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Casting further
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-- Introduction
different styles
the grip
shooting line
power snap
loop shape
across the wind
into the wind
with the wind
side casting
underhand cast
Belgian cast
different lifts
backcast shoot
basic roll cast
roll cast variations
off the shoulder
dynamic roll
Spey Casting
double right
double left
single right
single left
spey fishing
switch cast
snake roll
fly first
mending line
bow and arrow
rotating thumb
tip kicks

There are several ways you can make a more powerful roll cast, you can start with more line in the D-loop, you can start with less line on the water, you can force a more powerful stop and you can add a haul:

  • More line in D-loop:- the most straight forward way of achieving this is to reach out behind you with a straight arm to set the D (but remember to bring your hand back to your ear before executing the forward stroke).

    Alternatively as an excercise in lateral thinking you can get more line into the D-loop by first forming your D then taking a step forwards - not to be recommended in a boat.

    Another method is what is commonly called the jump-roll: here we stop the backcast with a little upwards flick in order to send some more line backwards. This technique is really effective because it allows us to keep more line in the air, anchoring only the last couple of feet of flyline on the water. Make sure that the fly is still in front of you at all times (otherwise its not a roll cast any more). If we make this little upwards flick more positive (harder stop) we can force a pointed D-loop (where then point runs down the D-loop), which has the benefits of being both dynamic and sexy!

  • With this last technique we have started to create a really effective cast. One clear advantage that the jump-roll has is in its ability to keep large amounts of line in the air, clear of the water, where it gets stuck. (Another advantage is that because we use a positive back stoke this cast helps to lift leaded flies to the surface - although if you are a Kiwi you may have to roll cast several times to get your nymphs up... ).

    Ideally we want about 2 feet of flyline tip on the water, as our anchor. An effective way of placing this line on the water is to dip the tip of the rod as make the backcast (in other words, an S-shape stroke - but mirror flip the S and then rotate it 90 degrees...) - remember that the line goes where the tip of the rod goes.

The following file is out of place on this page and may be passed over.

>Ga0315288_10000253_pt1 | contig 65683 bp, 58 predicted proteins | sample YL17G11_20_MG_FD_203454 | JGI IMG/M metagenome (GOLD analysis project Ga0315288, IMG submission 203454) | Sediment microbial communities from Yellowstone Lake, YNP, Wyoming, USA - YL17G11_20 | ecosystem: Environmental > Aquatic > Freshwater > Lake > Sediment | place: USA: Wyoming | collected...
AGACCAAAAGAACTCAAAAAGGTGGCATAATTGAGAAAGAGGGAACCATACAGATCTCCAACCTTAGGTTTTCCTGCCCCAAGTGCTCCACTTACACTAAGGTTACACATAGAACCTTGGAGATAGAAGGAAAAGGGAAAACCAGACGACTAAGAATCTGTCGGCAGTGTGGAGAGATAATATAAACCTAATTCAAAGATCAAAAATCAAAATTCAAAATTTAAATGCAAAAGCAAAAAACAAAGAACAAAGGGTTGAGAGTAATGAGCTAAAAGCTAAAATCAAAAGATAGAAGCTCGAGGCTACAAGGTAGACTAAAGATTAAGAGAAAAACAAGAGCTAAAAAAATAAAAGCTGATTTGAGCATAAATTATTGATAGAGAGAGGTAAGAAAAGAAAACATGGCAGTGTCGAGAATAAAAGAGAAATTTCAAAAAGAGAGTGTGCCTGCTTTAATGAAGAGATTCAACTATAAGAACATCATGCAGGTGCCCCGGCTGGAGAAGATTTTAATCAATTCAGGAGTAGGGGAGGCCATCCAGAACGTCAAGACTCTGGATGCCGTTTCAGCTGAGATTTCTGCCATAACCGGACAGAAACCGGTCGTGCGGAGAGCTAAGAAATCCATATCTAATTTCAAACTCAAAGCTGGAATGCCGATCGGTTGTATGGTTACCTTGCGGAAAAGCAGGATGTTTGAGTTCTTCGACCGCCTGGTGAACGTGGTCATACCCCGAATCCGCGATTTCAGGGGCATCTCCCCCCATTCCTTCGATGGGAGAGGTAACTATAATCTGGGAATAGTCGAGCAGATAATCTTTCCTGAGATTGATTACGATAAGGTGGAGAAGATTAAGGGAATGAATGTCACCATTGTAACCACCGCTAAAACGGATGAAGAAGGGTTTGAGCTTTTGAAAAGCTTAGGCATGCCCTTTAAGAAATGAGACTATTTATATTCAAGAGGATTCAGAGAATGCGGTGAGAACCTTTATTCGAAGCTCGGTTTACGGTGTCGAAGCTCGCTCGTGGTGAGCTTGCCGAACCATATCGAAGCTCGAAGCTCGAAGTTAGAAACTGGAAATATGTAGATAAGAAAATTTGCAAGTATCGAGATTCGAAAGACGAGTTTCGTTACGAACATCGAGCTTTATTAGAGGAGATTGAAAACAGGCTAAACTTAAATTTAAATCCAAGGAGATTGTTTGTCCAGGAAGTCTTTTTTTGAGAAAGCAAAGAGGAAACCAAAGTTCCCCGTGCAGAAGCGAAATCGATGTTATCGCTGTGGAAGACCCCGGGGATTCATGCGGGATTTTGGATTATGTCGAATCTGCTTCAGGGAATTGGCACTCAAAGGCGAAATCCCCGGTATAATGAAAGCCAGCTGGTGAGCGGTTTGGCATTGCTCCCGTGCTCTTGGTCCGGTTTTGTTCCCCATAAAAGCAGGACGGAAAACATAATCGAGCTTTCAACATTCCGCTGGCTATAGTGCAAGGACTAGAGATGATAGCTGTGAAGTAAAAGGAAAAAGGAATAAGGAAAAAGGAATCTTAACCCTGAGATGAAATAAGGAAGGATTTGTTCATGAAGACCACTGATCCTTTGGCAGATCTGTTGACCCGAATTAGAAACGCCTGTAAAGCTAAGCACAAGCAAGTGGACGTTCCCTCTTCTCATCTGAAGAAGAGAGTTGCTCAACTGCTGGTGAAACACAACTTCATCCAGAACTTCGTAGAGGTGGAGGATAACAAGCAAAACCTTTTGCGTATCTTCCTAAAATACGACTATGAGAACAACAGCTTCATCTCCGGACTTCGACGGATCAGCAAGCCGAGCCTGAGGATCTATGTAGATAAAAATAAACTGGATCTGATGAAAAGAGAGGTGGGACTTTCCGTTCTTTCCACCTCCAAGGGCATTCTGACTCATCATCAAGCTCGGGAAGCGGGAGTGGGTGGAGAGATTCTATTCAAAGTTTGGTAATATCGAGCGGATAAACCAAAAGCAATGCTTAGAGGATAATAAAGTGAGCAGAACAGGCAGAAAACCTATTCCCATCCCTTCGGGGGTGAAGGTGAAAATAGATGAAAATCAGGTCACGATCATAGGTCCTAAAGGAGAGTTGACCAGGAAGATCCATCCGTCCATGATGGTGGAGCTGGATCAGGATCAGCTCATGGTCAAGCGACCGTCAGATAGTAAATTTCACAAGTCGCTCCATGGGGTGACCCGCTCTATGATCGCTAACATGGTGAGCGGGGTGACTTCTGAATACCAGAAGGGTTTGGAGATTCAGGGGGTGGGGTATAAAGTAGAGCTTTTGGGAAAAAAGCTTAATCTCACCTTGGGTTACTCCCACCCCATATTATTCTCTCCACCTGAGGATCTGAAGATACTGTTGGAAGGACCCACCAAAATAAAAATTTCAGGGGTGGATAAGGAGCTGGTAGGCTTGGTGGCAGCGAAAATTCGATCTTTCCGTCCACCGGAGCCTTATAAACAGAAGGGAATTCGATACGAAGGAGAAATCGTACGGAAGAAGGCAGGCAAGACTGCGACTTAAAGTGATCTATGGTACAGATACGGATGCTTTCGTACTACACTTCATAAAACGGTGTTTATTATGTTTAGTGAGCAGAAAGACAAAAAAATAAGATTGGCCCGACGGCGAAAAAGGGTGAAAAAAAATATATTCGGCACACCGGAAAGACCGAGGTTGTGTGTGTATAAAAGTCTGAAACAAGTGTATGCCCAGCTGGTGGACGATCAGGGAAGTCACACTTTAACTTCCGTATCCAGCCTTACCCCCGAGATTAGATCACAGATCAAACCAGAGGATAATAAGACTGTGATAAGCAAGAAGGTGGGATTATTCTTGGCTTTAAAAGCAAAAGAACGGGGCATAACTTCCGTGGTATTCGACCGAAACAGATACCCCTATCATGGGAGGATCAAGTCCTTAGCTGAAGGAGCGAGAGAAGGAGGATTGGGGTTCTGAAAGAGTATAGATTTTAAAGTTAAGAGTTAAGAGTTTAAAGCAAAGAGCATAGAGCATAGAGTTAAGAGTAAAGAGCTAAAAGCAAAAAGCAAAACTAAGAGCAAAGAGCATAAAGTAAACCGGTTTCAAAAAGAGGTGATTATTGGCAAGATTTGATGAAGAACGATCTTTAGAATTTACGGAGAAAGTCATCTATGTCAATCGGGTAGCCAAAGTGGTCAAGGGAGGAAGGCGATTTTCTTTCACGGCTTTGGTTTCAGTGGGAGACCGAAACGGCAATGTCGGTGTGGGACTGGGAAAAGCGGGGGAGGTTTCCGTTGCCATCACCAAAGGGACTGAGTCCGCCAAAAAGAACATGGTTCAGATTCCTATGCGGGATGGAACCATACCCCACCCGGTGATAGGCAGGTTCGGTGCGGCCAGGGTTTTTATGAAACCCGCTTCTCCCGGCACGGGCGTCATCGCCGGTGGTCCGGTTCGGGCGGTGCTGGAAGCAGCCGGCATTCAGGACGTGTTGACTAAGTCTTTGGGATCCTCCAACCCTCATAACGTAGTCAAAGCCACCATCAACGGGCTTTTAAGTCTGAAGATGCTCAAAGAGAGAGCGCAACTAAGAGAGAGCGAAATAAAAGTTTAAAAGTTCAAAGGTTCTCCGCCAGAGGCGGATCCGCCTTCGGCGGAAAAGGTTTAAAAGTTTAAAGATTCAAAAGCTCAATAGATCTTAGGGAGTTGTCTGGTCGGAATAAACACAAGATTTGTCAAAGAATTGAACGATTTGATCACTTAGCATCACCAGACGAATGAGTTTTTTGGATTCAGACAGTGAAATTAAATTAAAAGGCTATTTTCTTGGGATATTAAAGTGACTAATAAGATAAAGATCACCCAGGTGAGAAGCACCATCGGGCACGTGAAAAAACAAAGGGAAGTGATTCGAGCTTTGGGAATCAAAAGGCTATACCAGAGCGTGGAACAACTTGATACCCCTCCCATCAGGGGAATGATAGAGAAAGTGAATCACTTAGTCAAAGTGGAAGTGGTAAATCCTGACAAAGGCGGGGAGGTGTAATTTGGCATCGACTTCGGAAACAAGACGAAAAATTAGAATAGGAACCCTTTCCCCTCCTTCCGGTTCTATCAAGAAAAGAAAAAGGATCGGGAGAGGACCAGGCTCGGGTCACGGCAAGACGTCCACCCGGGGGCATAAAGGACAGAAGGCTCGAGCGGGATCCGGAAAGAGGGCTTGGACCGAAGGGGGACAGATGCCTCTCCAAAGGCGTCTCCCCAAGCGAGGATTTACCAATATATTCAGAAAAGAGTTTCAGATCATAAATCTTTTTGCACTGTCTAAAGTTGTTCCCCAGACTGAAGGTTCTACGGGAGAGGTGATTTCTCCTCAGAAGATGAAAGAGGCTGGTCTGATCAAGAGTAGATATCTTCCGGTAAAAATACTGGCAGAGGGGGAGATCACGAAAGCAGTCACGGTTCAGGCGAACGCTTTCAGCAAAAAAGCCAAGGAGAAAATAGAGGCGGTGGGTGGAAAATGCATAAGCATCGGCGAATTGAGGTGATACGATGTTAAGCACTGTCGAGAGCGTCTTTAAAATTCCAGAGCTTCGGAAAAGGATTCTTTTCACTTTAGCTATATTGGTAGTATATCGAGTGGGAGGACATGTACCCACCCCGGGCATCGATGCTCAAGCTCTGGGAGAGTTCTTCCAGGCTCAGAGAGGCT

If we make the tip-dip too soon we get to much line on the water, too late and the tip misses the water and travels behind us.

    If we dip too forcefully the end of the flyline lands in the right place but folds back on itself, sometimes tangling the leader, and always reducing the forward cast's efficiency.

  • The theory behind stopping harder on the forward cast, is that we can get that tip-snap we needed so much in our overhead cast. For me pulling back on the tip of the rod as I stop the rod can work really well (It's almost like the flickcast in reverse - a later technique).

  • Hauling is effective in the roll cast and most competent flyfishers do it naturally (once they have learned the double haul), however it should be remembered that the most effective time to start the haul for those tight fast loops, is at the beginning of the power-snap. If you are having to roll cast into the wind the forward haul can give you that extra bit of tip speed that you need.

    You can also put a short haul into the backcast where it helps to form that sexy pointed jump-roll D-shape

    You can also haul just as the flyline is straightening out on the forward cast to help straighten the leader into the wind. So I guess in theory you could end up with the triple-haul jump-roll cast. Which is quite a mouthful.

Shooting line is quite possible with the roll cast:- just remember to cast above the water on the forward cast and not onto the water.

A useful 'trick' is to shoot some line into the backcast:- either to get a larger D-loop or because you retrieved to much. Also along the same track; when only a small amount of line is outside the tip you can get more there by drawing a large circle directly in front of you with the rod tip, releasing some line into the circle - this only works if you initially keep the tip of the line stuck on the water: so start the circle slowly building up speed as you go. If you are casting off the right shoulder draw the circle clockwise and then you can go straight into the roll cast. For the left shoulder we go anti-clockwise, obviously. This cast can also be used as a single spey variation, as we shall see in the next chapter.